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Fugitive Mercury Emissions from Nevada, USA Gold Mines
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Fugitive Mercury Emissions from Nevada, USA Gold Mines

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On November 20, 2009, Dr. Chris Eckley, a post doctoral researcher working with...

On November 20, 2009, Dr. Chris Eckley, a post doctoral researcher working with
Dr. Mae Gustin presented a preview of his work and that by a graduate student,
Matthieu Miller, on fugitive mercury emissions from two gold mines in Nevada
(see the attached slides). The research focused on measuring mercury emissions
from a variety of surfaces disturbed by mining activities at Newmont’s Twin Creeks
Mine northeast of Winnemucca, Nev., and Cortez Pipeline, a Barrick property
located south of Battle Mountain, Nev, and used this information to develop an
estimate of emissions for the mine surface area. Fugitive emissions from waste
rock, heap leaches, tailings impoundments, active pit surfaces, stockpiles and
reclaimed sites were estimated and compared to mercury releases from sites
undisturbed by mining.

The results showed that mercury emissions from mining disturbances are approximately 20 percent of the total mercury emitted at these two gold mines. The study showed heap leaching and tailings impoundments produced the greatest emissions and that current reclamation practices can reduce the current emissions to near natural levels.

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Fugitive Mercury Emissions from Nevada, USA Gold Mines Fugitive Mercury Emissions from Nevada, USA Gold Mines Document Transcript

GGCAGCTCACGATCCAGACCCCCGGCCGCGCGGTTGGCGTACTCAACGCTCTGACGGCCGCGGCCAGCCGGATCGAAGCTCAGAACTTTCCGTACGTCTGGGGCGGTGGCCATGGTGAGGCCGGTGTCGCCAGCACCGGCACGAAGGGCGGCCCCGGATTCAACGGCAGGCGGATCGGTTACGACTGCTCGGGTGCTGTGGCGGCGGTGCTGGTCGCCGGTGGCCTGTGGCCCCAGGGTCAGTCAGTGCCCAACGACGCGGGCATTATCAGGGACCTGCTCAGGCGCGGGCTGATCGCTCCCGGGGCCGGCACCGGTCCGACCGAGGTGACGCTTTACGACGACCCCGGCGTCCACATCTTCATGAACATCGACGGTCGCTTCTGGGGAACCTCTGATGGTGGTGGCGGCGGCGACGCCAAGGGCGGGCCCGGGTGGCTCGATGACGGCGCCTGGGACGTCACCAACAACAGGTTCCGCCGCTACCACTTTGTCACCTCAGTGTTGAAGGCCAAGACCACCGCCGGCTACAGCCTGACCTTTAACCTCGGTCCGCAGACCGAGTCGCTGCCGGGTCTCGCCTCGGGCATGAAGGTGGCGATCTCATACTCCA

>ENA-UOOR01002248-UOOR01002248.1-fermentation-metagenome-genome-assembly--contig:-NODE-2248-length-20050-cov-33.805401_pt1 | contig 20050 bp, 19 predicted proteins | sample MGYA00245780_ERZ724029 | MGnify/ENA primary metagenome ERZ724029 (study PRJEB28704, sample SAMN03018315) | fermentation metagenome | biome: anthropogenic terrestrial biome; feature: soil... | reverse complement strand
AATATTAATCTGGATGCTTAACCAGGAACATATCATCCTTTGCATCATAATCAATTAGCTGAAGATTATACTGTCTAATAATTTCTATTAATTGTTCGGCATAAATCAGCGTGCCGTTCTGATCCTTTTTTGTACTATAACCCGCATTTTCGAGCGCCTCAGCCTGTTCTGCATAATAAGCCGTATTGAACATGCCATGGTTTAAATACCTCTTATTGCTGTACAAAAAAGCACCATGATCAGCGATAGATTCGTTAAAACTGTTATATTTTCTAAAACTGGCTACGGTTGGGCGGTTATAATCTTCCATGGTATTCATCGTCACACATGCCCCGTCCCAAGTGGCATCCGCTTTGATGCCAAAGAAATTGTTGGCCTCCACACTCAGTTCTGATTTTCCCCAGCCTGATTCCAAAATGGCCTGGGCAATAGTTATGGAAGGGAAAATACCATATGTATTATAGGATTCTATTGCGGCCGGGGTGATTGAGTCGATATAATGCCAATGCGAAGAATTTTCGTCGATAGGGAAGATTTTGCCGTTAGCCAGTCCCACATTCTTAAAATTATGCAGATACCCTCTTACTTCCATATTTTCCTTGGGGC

• Fugitive Mercury Emissions from Two Gold Mines in Nevada On November 20, 2009, Dr. Chris Eckley, a post doctoral researcher working with Dr. Mae Gustin presented a preview of his work and that by a graduate student, Matthieu Miller, on fugitive mercury emissions from two gold mines in Nevada (see the attached slides). The research focused on measuring mercury emissions from a variety of surfaces disturbed by mining activities at Newmont’s Twin Creeks Mine northeast of Winnemucca, Nev., and Cortez Pipeline, a Barrick property located south of Battle Mountain, Nev, and used this information to develop an estimate of emissions for the mine surface area. Fugitive emissions from waste rock, heap leaches, tailings impoundments, active pit surfaces, stockpiles and reclaimed sites were estimated and compared to mercury releases from sites undisturbed by mining. The results showed that mercury emissions from mining disturbances are approximately 20 percent of the total mercury emitted at these two gold mines. The study showed heap leaching and tailings impoundments produced the greatest emissions and that current reclamation practices can reduce the current emissions to near natural levels. Importantly, the work showed that the amount of mercury emitted from these types of disturbances can vary significantly among mines, depending primarily on the mercury concentration at the disturbed site, the moisture content of the tailings and whether or not the heaps are actively being leached with cyanide. Because there are a variety of factors (such as mercury concentration, age of the materials, climatic conditions, weather, ore type, ore processing techniques, etc.) that can affect the emission of fugitive mercury from different mining surfaces and the uncertainty associated with each of those factors, this data, developed for these two mines, cannot be extrapolated to come up with emissions estimates for other mines. Additionally since a mine is a dynamic entity with surfaces changing over time, and the emission estimates developed in the UNR study represent the surfaces present at